Meaning of the Third Amendment
The US Third amendment means that if the US ever wants to quarter soldiers in private houses (or other dwellings), without the consent of the owners, it can only do so in time of war, and only in accordance with some law that Congress passes, authorizing such action and providing procedures for it. To the best of my knowledge, Congress has never passed any such law, and so no such "quartering" would be permissible, even during wartime.
Note that the text of the amendment says "house". This provision might be extended to other dwellings, such as apartment buildings, but probably not to any "privately-owned building" that is not a residence (that is, was not previously a dwelling). Such non-residences are not protected by the Third Amendment , although the takings clause of the Fifth might apply, as might the Due Process clause, depending on the circumstances. Youngstown Sheet & Tube Co. v. Sawyer, 343 U.S. 579 (1952) would be relevant in such a case.
Engblom v. Carey
The amendment was invoked and interpreted in Engblom v. Carey, 677 F.2d 957 (2d Cir. 1982). This is said by Wikipedia to be the first decision at the circuit court level interpreting the amendment or depending on its provisions. It has never been the basis for a US Supreme Court decision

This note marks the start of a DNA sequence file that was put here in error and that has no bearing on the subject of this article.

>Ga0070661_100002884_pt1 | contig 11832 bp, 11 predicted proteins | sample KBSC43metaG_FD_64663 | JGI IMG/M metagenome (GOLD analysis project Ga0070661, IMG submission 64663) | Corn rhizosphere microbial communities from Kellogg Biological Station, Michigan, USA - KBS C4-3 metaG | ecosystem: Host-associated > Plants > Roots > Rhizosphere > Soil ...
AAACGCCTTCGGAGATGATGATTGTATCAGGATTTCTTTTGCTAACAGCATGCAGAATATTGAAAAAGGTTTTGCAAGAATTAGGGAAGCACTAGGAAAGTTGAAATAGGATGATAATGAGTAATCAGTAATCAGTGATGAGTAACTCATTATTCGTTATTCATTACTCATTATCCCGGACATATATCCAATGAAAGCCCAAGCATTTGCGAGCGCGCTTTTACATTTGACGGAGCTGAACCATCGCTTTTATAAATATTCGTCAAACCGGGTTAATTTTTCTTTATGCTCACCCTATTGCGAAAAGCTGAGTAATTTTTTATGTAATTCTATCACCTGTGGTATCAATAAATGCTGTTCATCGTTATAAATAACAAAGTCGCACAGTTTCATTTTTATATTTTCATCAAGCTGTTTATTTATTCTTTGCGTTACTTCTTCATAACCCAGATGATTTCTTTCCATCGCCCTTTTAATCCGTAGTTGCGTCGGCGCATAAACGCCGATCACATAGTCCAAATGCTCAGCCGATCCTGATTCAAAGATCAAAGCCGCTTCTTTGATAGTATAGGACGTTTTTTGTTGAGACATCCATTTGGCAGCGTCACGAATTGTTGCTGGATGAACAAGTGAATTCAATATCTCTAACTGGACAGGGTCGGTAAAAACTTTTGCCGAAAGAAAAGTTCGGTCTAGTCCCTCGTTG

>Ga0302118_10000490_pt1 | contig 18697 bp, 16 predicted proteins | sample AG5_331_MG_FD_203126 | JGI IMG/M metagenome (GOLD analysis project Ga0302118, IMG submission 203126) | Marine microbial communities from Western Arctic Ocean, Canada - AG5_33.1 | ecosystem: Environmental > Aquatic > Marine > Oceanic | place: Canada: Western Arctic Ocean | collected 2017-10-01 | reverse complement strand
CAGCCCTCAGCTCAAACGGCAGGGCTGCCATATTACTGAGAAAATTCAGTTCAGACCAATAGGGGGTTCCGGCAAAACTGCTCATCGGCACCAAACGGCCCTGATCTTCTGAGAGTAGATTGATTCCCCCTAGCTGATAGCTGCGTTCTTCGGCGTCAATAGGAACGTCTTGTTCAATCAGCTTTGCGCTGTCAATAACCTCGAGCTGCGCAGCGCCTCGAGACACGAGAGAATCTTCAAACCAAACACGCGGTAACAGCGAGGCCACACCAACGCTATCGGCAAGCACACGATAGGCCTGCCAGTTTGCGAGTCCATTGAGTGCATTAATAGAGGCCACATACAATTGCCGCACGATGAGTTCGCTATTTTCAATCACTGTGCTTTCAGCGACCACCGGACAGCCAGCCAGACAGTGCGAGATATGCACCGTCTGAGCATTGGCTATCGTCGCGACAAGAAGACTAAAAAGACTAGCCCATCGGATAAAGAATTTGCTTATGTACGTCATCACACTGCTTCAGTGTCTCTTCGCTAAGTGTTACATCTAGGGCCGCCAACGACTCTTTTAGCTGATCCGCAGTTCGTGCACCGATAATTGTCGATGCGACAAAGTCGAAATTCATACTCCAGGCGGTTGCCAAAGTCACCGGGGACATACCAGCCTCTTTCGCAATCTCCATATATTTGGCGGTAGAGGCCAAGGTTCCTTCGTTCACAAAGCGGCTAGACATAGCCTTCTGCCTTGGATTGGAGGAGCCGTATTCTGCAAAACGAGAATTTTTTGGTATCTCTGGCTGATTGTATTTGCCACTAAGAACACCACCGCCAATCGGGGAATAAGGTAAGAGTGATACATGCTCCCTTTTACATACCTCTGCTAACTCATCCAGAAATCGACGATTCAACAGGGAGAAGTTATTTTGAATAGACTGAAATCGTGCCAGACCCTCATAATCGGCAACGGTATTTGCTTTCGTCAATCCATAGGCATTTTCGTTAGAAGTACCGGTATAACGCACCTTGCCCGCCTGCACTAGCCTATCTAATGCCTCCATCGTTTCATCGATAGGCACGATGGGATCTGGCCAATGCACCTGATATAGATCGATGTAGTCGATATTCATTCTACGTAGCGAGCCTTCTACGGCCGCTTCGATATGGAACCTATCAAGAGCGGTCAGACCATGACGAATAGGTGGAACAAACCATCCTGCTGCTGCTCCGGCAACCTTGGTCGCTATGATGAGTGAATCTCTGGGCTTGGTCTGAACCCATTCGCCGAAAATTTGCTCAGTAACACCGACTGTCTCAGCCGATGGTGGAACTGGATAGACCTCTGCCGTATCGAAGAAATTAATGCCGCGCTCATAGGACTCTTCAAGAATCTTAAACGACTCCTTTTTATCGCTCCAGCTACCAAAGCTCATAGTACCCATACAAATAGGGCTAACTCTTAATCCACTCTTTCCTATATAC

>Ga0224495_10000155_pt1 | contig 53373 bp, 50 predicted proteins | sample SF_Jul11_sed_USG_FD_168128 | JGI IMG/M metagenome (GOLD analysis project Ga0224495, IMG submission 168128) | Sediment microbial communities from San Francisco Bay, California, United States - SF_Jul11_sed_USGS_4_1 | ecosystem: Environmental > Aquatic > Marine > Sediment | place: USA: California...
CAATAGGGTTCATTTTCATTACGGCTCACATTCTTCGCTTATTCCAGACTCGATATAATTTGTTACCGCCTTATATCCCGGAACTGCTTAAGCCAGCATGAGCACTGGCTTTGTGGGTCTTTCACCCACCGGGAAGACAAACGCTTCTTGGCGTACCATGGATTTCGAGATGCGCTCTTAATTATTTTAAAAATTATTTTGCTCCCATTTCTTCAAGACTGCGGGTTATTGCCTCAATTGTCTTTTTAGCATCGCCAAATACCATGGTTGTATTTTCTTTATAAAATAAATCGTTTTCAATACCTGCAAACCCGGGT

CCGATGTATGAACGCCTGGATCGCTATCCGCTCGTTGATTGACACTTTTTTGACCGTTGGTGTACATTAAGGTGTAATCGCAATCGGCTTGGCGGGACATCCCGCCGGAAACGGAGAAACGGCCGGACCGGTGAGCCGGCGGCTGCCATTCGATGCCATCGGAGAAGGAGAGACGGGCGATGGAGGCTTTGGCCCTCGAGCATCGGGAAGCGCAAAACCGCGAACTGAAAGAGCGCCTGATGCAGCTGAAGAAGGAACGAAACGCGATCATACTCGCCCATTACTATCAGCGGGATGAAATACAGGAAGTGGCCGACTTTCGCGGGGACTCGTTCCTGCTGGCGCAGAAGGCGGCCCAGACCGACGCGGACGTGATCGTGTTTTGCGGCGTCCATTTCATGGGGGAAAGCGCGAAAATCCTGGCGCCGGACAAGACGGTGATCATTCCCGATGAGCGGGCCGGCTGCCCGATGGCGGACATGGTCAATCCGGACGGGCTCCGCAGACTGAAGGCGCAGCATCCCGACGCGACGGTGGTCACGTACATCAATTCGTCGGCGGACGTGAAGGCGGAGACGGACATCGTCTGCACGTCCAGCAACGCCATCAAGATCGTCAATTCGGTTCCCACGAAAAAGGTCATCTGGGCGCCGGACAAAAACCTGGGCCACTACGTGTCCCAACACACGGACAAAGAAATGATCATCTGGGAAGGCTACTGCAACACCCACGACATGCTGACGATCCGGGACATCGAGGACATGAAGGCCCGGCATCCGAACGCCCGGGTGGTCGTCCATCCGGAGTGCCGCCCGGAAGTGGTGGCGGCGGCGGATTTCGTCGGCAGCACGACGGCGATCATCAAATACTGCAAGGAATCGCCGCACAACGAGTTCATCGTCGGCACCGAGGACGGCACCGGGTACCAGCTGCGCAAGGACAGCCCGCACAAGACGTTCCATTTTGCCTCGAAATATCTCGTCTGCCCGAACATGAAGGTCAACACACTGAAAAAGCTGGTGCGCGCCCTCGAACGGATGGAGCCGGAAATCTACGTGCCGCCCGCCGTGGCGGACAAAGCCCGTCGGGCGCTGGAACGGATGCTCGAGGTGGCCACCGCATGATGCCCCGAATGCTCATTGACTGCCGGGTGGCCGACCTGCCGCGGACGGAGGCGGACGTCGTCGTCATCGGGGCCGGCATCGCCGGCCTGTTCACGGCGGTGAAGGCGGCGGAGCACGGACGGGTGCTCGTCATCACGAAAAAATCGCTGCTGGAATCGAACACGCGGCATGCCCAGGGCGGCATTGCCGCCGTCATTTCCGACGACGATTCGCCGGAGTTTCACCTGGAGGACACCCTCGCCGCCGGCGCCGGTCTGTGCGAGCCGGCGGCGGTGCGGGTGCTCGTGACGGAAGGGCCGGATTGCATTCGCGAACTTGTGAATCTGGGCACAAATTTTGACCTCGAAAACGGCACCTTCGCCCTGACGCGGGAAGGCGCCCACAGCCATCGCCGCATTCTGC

In 1979 there was a state-wide strike of NY corrections officers (prison employees). NY National Guard troops were deployed by the state. Staff had been rented apartments as part of their employment agreement.
Guard troops were first housed in administrative buildings and school buildings at or near the prison. But after five days striking officer were evicted by the state, and Guard troops were housed in dorms so vacated.
Two of the officers sued. The second circuit court held that:
- the National Guard troops are in fact soldiers under the Third Amendment;
- the Third Amendment applies to state as well as federal authorities, i.e., is incorporated against the states; and
- the protection of the Third Amendment extends beyond homeowners, but covers anyone who, within their residence, has a legal expectation of privacy and a legal right to exclude others from entering into the premises. That is, tenants and other lawful residents are protected.
Issues Mentioned in the Question
What law is being referenced?
No such law currently exists. Congress could pass one in the future.
During a war can American soldiers commandeer my house?
Only if Congress passes such a law, and then only if whatever procedures that are "prescribed" by the law Congress passes are followed."